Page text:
We are doing science for policy
The Joint Research Centre (JRC) is the European Commission's science and knowledge service which employs scientists to carry out research in order to provide independent scientific advice and support to EU policy.
World Cancer Day 2013 on 4 February intends to raise collective awareness and improve general knowledge around and about cancer and dismiss misconceptions about the disease which, according to latest figures available, affected 2.4 million Europeans in 2008.
On this occasion, the European Commission presents a snapshot of concrete EU action on cancer prevention and reduction across the EU.
The JRC strongly supports this action, in particular the development of a harmonised cancer information system for Europe and the improvement of breast cancer services and screening guidelines.
Reliable, comparable, high-quality data and indicators on cancer are a key driver for improving prevention programmes and control and care processes across the EU via the standardisation and harmonisation of best practices. Harmonised cancer data is also an invaluable resource for cancer epidemiology, allowing greater understanding of the differences and related causes in population-based studies across regional and national boundaries.
The JRC is currently developing a harmonised cancer information system for Europe in collaboration with the European Network of Cancer Registries (ENCR) and important stakeholders, such as the International Agency for Research on Cancer (IARC), the EUROCARE group and others. This will generate a dynamic European cancer atlas which will help guide and monitor European cancer policy interventions. It will also provide an invaluable resource for cancer epidemiological research, allowing greater understanding of the differences and related causes in population-based studies across regional and national boundaries.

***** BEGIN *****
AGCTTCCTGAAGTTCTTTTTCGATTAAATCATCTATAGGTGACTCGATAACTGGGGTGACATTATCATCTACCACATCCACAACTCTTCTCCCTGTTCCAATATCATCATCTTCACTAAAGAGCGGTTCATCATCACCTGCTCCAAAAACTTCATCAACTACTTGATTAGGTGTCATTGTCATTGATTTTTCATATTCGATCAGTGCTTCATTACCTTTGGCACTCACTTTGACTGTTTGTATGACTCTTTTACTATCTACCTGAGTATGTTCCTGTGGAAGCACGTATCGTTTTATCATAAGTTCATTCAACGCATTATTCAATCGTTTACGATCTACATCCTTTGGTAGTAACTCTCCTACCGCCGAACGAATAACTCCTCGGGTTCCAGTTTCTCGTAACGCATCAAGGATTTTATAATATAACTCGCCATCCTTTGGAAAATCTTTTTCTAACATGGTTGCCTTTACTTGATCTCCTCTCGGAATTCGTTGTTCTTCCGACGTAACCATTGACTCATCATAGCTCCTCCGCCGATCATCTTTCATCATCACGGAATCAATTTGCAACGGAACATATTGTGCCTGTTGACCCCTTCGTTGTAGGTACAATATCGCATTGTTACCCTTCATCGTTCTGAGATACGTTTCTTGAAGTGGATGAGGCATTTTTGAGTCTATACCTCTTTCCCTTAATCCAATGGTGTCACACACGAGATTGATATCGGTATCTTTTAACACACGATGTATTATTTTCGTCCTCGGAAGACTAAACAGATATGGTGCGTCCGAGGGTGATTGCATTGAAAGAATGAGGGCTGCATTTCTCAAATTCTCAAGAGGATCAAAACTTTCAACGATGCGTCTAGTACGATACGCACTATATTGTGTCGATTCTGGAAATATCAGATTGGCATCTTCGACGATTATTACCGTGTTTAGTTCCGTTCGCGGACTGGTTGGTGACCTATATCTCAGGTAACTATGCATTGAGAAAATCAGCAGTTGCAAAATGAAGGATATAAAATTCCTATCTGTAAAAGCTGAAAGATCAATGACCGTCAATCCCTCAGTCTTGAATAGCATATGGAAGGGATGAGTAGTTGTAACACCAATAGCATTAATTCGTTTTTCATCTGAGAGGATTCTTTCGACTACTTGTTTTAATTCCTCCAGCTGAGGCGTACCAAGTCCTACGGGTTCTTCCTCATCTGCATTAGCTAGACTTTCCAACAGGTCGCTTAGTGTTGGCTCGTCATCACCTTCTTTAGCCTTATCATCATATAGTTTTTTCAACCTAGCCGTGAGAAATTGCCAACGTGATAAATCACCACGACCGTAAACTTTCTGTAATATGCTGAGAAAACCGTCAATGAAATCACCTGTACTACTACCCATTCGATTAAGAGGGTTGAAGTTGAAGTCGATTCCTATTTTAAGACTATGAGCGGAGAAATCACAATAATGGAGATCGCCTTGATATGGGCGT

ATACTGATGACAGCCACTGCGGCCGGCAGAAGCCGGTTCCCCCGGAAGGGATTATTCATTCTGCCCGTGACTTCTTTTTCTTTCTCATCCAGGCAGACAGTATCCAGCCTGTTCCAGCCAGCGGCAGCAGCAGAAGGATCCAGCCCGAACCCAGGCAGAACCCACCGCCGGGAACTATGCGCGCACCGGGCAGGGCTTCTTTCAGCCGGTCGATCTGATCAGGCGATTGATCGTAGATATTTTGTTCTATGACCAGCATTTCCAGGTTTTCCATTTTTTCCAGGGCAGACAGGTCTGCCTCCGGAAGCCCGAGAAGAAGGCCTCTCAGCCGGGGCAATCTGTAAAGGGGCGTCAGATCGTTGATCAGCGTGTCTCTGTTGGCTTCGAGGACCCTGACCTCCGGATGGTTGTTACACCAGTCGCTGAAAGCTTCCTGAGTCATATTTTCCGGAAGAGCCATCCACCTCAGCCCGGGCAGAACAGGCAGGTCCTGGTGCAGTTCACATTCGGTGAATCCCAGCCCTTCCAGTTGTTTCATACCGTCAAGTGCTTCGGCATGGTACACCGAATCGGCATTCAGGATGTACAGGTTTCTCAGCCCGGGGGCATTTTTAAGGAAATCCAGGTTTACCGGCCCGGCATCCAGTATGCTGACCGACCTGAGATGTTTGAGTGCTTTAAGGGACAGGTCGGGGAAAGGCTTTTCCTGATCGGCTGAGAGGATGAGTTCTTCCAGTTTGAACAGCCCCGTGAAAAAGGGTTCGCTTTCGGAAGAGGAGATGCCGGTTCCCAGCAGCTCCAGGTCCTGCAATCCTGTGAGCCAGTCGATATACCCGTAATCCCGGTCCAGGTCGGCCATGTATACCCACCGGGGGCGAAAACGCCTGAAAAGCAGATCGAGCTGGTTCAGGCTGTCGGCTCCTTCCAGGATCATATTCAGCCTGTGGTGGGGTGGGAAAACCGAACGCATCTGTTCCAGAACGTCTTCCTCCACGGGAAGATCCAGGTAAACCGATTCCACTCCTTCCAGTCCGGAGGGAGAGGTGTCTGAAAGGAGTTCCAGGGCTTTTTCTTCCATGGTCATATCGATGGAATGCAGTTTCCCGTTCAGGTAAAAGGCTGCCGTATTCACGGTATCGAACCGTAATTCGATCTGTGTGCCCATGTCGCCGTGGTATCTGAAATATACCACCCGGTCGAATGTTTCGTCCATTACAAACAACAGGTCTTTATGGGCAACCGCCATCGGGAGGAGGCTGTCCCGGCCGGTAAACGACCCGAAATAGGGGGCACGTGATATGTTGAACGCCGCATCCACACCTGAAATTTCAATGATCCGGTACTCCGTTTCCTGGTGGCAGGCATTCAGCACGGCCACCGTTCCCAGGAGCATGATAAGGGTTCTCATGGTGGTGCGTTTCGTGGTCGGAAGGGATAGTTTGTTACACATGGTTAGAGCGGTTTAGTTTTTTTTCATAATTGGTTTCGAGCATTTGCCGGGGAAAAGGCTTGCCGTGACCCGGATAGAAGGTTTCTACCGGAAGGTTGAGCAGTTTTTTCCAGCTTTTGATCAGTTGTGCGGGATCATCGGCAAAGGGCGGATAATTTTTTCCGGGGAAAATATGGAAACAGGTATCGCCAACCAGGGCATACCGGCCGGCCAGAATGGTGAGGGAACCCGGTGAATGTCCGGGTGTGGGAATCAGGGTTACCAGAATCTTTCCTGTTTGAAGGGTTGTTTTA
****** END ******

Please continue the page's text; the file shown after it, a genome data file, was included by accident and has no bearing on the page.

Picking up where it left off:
In addition, the JRC is developing the first European voluntary accreditation scheme for breast cancer services, which will run in tandem with work on a process to update the 4th edition of the European guidelines on cancer screening.
Although the scheme is voluntary, clinical departments that adhere to it will be recognised as the 'gold standard' by women in Europe, in terms of screening and treatment of breast cancer. As it is the first accreditation scheme developed in the area of health services, this may have an influence on the cross-border mobility of breast cancer patients in Europe.
The scheme will encompass services involved in all breast cancer stages, from the first invitation to a woman for screening through to the diagnosis, surgery, treatment and post-treatment, including rehabilitation, palliative- and psychosocial-care. It will be evidence-based and will place the patient at the centre of the process, thereby increasing the level of breast cancer control and care in the EU.